Buying The Right JewelryBuying The Right Jewelry

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Buying The Right Jewelry

A few years ago, I got a great gift for my wife. I thought it would be nice to choose a gorgeous gold locket with our family picture in it. She absolutely loved the gift, so I was surprised when she never wore it out of the house. After I talked with her, she explained that the locket was too nice to wear with most of her everyday outfits. That day, I learned a little about buying the right jewelry. Together, my wife and I have developed this blog dedicated to all things jewelry, so that you can buy the right gifts for your loved one.

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Little Known Tips, Tricks, And Facts For Every Newbie Coin Collector

Coin collecting is a fun and beneficial hobby for age groups both young and old. If you have recently decided to take up coin collecting, you are in for a treat. Not only does this hobby teach you about history and politics, it can also open the door for some great social opportunities. Of course, there are at least a few things you should know before you dive into the coin collection scene.

Learn to Grade

First and foremost, you need to learn how to grade coins before you begin collecting them. Grading coins is an important process that allows you to determine the value of the coin. The 70-point Sheldon Grading Scale was first developed in 1948 by Dr. William Sheldon.

The grading scale is as follows:

  • P-1: Coin is hardly recognizable, but at least offers both a mint mark and date.
  • FR-2: Coin has been worn smooth, but does not have the damage consistent with poor coins.
  • G-4: Coin inscriptions show heavy signs of wear, but the coin is otherwise undamaged.
  • VG-8: Coin is very worn, but design elements of the coin are recognizable, yet faint.
  • F-12: Coin is very worn, but the design elements are both clear and bold.
  • VF-20: Coin is only moderately warn and some finer details are visible.
  • AU-50: Coin has minimal traces of wear and contact marks.
  • AU-58: Coin has light traces of wear, minimal contact marks, and nearly full luster.
  • MS-60: Coin is uncirculated, yet still visibly unappealing with no luster.
  • MS-63: Coin is uncirculated but with slight luster problems and contact marks.
  • MS-65: Coin is uncirculated and has a stronger luster with minimal contact marks.
  • MS-68: Coin is uncirculated and has perfect luster with no marks visible to the naked eye.
  • MS-69: Coin is uncirculated, visually appealing and perfect up to 8x magnification.
  • MS-70: Uncirculated coin that offers original color and luster with no visible defects and no defects detected under magnification – in other words, perfect.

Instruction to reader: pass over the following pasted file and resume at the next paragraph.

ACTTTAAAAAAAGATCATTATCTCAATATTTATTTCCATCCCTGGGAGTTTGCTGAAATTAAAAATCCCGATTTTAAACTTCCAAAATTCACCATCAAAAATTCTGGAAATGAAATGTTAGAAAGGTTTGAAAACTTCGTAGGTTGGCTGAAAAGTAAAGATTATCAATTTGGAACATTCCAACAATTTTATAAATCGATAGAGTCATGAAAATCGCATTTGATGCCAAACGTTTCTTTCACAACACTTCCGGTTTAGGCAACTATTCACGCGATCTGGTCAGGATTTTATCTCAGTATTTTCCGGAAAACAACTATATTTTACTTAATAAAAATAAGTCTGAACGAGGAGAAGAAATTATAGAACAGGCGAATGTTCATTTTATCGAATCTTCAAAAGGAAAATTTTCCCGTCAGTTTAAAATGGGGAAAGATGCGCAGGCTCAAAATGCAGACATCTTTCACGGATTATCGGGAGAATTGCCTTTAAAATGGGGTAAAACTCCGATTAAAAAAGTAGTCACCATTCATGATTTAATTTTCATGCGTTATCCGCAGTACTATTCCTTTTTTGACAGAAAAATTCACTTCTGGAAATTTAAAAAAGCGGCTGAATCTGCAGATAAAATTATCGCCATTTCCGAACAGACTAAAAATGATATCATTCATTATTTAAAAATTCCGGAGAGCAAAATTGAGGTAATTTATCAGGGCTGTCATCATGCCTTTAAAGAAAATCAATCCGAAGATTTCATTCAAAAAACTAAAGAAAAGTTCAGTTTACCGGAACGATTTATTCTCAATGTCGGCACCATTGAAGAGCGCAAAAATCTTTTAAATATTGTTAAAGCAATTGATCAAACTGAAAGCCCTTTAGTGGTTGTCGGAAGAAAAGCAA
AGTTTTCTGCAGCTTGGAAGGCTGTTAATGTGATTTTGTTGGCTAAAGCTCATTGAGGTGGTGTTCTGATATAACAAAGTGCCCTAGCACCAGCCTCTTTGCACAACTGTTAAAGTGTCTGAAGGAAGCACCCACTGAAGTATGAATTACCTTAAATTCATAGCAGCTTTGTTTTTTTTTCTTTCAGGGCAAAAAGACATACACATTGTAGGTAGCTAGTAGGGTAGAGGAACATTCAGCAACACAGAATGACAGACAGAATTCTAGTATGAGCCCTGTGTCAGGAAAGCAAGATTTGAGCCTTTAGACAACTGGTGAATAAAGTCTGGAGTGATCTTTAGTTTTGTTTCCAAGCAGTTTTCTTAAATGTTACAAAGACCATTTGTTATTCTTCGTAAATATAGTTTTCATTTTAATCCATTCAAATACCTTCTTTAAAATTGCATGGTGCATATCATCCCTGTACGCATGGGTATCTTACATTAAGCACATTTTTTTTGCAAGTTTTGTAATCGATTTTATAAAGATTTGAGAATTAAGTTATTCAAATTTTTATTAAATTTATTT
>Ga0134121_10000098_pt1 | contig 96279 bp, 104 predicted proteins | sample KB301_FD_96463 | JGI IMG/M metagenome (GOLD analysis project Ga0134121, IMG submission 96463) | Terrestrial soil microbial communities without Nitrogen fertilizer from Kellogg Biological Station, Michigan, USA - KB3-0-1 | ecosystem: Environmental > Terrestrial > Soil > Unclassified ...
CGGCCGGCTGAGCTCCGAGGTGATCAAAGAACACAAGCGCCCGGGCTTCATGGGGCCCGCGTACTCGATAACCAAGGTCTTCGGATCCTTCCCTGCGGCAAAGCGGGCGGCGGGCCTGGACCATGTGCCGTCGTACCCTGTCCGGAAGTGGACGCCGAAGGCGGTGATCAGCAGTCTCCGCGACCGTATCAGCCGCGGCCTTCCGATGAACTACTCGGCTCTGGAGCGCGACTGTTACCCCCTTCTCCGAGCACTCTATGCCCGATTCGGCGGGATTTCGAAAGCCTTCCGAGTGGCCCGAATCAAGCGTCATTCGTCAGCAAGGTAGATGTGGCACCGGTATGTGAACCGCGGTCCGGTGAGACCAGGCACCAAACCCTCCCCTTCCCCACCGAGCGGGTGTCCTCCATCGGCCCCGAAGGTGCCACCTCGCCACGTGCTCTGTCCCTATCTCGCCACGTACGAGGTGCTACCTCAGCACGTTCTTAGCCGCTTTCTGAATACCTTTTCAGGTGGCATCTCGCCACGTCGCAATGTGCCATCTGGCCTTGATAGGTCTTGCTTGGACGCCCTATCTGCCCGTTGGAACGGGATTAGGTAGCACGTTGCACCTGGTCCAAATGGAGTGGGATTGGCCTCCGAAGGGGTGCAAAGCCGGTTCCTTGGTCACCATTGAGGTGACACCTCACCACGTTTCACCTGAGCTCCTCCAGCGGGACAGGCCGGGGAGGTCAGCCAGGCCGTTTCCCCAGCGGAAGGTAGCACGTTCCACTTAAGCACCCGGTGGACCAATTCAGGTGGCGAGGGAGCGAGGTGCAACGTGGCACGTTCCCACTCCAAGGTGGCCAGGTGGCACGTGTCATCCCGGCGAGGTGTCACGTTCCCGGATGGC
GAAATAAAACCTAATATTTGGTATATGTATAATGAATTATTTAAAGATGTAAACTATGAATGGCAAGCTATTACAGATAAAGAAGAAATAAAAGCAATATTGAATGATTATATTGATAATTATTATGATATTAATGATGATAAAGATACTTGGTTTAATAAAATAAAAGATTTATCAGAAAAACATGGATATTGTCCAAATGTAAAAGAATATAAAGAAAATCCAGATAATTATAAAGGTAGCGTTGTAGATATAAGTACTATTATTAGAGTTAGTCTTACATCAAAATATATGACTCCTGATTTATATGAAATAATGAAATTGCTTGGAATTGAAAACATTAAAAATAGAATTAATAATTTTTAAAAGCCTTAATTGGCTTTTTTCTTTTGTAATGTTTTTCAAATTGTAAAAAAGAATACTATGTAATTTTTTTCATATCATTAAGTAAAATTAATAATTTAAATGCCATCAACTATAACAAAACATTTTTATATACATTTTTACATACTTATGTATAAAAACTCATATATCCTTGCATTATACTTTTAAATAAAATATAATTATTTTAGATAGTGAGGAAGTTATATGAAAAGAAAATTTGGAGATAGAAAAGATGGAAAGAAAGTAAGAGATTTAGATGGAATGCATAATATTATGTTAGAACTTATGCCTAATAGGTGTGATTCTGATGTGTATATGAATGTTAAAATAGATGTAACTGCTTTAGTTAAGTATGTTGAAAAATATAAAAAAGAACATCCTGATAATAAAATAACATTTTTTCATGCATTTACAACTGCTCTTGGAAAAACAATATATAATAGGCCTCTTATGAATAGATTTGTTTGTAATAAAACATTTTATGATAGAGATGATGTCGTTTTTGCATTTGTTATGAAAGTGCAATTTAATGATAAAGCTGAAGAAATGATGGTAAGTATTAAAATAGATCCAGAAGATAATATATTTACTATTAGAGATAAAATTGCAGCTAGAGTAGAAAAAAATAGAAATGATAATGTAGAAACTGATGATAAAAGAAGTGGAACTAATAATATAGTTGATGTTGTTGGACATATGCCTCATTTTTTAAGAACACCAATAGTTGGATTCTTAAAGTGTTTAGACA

*Fun Fact: The first emperor Rome ever had, Caesar Augustus, is rumored to have been the first coin collector. His rule lasted from 27 BC to 14 AD. However, one of the most famous coin collectors is Petrarch, a 14th century Italian scholar and poet.

Hire a Professional

If you are new to coin collecting, you are an easy target for scams and other such problems. For example, a random seller may claim that a coin is in mint condition when in reality, it may have been buffed or whizzed.

Buffing a coin entails polishing it to make it look like it has good luster, whereas whizzing a coin entails brushing or burnishing it, typically using a wheel, in order to improve the coin's luster. Unfortunately, both methods can damage the original surface of the coin, therefore lowering the value.

Make sure you work with a professional coin dealer to ensure that the coins you purchase are in the condition stated by the seller. A professional has the tools necessary to check the authenticity, quality, and value of the coin to ensure you are paying the correct amount.

*Fun Fact: The proper term for a coin collector is a numismatist. Simply put, a numismatist is someone who both collects and studies various forms of money, including coins, paper bills, medals, tokens, and even medals.

Protect Your Investment

Make sure you have a safe place where you can store your coins, such as in a sturdy display case. You should also insure your investment. A coin collection often has a lot of value. Insuring your coin collection ensures that you are financially covered if your collection becomes lost, stolen or damaged.

Furthermore, you will need to protect your investment by handling the coins as little as possible. The more you handle the coins, the more likely they are to sustain damage such as wear and tear. Avoid diminishing the lifespan of your coins by storing them safely and securely.

Speak with a professional numismatist about the proper storage of your new coin collection. A professional online coin dealer can offer you plenty of other tips and tricks you may not be aware of, such as the proper way to clean your coins without running the risk of ruining them.